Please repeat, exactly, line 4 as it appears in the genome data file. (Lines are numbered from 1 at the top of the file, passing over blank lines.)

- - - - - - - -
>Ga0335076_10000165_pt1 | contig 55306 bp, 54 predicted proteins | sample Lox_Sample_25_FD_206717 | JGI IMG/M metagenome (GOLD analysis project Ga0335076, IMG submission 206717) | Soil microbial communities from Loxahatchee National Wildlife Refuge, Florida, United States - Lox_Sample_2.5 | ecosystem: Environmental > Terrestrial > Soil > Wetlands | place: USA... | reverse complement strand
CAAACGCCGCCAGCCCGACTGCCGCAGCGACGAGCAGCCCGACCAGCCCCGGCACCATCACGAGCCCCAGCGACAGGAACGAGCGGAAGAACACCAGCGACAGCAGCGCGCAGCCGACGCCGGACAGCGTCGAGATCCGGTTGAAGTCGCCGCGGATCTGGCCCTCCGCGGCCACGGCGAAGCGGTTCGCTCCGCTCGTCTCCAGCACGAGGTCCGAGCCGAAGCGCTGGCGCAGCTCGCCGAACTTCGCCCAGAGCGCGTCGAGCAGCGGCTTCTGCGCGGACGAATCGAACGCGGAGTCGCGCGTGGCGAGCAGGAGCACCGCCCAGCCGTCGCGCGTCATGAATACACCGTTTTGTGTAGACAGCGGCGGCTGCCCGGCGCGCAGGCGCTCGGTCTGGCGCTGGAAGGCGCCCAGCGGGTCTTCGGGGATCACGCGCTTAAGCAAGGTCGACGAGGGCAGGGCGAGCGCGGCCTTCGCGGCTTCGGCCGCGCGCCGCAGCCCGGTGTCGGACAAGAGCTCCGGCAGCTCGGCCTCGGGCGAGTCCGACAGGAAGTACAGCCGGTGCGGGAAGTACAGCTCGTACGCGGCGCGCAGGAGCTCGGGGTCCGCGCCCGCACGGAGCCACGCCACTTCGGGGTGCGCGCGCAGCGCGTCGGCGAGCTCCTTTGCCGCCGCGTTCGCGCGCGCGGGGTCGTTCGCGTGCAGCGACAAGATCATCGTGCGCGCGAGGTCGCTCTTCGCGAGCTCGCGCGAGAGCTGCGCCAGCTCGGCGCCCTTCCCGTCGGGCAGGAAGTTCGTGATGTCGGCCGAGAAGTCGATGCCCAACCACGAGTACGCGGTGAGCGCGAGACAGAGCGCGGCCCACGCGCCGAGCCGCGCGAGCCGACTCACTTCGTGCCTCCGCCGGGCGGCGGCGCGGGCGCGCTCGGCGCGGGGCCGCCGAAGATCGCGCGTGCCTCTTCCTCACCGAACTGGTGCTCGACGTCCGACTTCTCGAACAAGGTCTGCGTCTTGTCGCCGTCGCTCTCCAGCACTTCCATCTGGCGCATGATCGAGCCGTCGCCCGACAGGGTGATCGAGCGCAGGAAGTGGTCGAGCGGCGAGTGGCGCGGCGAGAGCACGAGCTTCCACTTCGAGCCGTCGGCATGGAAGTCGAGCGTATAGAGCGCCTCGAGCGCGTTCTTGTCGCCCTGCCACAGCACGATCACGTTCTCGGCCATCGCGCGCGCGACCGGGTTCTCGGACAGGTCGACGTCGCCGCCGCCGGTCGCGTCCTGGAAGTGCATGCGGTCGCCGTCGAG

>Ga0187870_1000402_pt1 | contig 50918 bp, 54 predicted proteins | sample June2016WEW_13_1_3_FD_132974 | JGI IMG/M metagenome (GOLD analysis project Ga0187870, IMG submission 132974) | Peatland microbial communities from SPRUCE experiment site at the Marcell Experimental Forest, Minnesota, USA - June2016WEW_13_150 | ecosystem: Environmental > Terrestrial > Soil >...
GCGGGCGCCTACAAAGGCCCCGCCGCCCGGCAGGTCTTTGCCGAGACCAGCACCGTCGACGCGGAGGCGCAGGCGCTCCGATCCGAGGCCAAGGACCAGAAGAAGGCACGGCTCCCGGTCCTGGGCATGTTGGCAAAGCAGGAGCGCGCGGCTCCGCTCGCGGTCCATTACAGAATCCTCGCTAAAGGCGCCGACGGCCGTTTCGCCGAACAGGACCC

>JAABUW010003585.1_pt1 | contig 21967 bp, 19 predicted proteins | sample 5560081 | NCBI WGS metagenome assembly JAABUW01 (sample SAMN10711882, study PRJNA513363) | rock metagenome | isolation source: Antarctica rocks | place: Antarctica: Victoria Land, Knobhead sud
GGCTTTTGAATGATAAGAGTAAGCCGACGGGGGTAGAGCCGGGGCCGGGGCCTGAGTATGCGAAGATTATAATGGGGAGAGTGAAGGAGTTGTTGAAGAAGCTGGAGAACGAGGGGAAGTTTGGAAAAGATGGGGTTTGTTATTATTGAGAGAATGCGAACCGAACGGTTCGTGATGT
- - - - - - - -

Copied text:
GCGGGCGCCTACAAAGGCCCCGCCGCCCGGCAGGTCTTTGCCGAGACCAGCACCGTCGACGCGGAGGCGCAGGCGCTCCGATCCGAGGCCAAGGACCAGAAGAAGGCACGGCTCCCGGTCCTGGGCATGTTGGCAAAGCAGGAGCGCGCGGCTCCGCTCGCGGTCCATTACAGAATCCTCGCTAAAGGCGCCGACGGCCGTTTCGCCGAACAGGACCC